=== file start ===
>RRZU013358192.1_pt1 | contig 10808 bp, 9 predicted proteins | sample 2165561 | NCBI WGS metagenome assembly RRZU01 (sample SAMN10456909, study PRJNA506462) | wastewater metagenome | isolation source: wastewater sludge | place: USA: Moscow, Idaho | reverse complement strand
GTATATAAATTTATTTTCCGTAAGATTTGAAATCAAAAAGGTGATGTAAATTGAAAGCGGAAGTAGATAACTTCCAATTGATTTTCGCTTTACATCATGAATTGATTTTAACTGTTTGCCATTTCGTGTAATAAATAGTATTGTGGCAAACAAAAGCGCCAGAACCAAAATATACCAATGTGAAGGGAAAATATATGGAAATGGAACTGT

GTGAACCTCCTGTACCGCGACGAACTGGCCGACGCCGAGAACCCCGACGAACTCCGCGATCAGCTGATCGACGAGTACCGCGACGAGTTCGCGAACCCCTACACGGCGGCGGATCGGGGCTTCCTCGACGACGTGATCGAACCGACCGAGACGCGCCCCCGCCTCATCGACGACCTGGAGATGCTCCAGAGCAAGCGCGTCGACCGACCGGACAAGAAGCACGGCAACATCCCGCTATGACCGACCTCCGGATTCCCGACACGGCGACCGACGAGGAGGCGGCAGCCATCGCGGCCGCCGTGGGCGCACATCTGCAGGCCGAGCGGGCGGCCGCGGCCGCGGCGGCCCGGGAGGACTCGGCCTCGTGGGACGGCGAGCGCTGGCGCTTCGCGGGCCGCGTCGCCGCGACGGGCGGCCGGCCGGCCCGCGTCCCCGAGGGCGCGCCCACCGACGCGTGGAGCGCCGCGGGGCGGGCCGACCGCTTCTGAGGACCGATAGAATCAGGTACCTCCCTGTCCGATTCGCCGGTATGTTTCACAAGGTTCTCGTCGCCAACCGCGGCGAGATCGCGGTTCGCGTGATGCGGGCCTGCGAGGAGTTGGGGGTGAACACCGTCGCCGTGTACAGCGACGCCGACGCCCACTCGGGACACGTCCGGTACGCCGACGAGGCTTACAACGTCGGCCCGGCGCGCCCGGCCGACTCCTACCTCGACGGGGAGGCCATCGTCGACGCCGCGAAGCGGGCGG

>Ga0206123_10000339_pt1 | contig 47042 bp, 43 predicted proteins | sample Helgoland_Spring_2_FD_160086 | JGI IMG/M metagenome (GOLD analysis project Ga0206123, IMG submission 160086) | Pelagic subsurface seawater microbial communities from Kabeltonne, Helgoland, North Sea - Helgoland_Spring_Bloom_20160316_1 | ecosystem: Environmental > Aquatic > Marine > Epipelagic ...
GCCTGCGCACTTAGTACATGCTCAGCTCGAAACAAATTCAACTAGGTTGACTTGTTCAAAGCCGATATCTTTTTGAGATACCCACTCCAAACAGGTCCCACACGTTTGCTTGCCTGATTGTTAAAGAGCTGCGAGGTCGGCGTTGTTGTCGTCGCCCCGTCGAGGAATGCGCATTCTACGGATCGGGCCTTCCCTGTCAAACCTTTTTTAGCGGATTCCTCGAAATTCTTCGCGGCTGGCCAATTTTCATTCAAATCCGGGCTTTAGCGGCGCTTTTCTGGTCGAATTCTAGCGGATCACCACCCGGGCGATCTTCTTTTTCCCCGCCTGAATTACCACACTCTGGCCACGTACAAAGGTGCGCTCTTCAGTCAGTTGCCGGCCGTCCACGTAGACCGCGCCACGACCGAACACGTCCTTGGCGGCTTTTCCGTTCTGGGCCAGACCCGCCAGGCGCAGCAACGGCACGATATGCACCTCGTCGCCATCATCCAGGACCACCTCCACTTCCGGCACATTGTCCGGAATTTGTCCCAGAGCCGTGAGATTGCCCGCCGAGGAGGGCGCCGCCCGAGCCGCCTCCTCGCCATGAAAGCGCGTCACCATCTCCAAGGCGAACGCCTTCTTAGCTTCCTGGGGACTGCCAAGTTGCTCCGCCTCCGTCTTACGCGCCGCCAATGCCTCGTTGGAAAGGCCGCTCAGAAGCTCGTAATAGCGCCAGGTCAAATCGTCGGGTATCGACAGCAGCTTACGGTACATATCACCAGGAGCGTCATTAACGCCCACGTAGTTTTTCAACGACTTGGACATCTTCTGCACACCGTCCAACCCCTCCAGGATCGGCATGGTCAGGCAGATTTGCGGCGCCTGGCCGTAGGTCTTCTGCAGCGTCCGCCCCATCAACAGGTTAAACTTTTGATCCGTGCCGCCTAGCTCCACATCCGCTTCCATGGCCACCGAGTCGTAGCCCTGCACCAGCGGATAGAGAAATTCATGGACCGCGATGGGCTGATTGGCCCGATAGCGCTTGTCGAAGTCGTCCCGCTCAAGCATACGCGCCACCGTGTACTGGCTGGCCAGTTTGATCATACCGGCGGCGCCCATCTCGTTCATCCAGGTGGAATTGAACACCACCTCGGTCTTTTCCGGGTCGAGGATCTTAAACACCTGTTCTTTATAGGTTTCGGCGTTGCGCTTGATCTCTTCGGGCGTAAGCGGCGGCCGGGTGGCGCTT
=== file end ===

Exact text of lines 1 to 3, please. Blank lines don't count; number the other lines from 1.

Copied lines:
>RRZU013358192.1_pt1 | contig 10808 bp, 9 predicted proteins | sample 2165561 | NCBI WGS metagenome assembly RRZU01 (sample SAMN10456909, study PRJNA506462) | wastewater metagenome | isolation source: wastewater sludge | place: USA: Moscow, Idaho | reverse complement strand
GTATATAAATTTATTTTCCGTAAGATTTGAAATCAAAAAGGTGATGTAAATTGAAAGCGGAAGTAGATAACTTCCAATTGATTTTCGCTTTACATCATGAATTGATTTTAACTGTTTGCCATTTCGTGTAATAAATAGTATTGTGGCAAACAAAAGCGCCAGAACCAAAATATACCAATGTGAAGGGAAAATATATGGAAATGGAACTGT

GTGAACCTCCTGTACCGCGACGAACTGGCCGACGCCGAGAACCCCGACGAACTCCGCGATCAGCTGATCGACGAGTACCGCGACGAGTTCGCGAACCCCTACACGGCGGCGGATCGGGGCTTCCTCGACGACGTGATCGAACCGACCGAGACGCGCCCCCGCCTCATCGACGACCTGGAGATGCTCCAGAGCAAGCGCGTCGACCGACCGGACAAGAAGCACGGCAACATCCCGCTATGACCGACCTCCGGATTCCCGACACGGCGACCGACGAGGAGGCGGCAGCCATCGCGGCCGCCGTGGGCGCACATCTGCAGGCCGAGCGGGCGGCCGCGGCCGCGGCGGCCCGGGAGGACTCGGCCTCGTGGGACGGCGAGCGCTGGCGCTTCGCGGGCCGCGTCGCCGCGACGGGCGGCCGGCCGGCCCGCGTCCCCGAGGGCGCGCCCACCGACGCGTGGAGCGCCGCGGGGCGGGCCGACCGCTTCTGAGGACCGATAGAATCAGGTACCTCCCTGTCCGATTCGCCGGTATGTTTCACAAGGTTCTCGTCGCCAACCGCGGCGAGATCGCGGTTCGCGTGATGCGGGCCTGCGAGGAGTTGGGGGTGAACACCGTCGCCGTGTACAGCGACGCCGACGCCCACTCGGGACACGTCCGGTACGCCGACGAGGCTTACAACGTCGGCCCGGCGCGCCCGGCCGACTCCTACCTCGACGGGGAGGCCATCGTCGACGCCGCGAAGCGGGCGG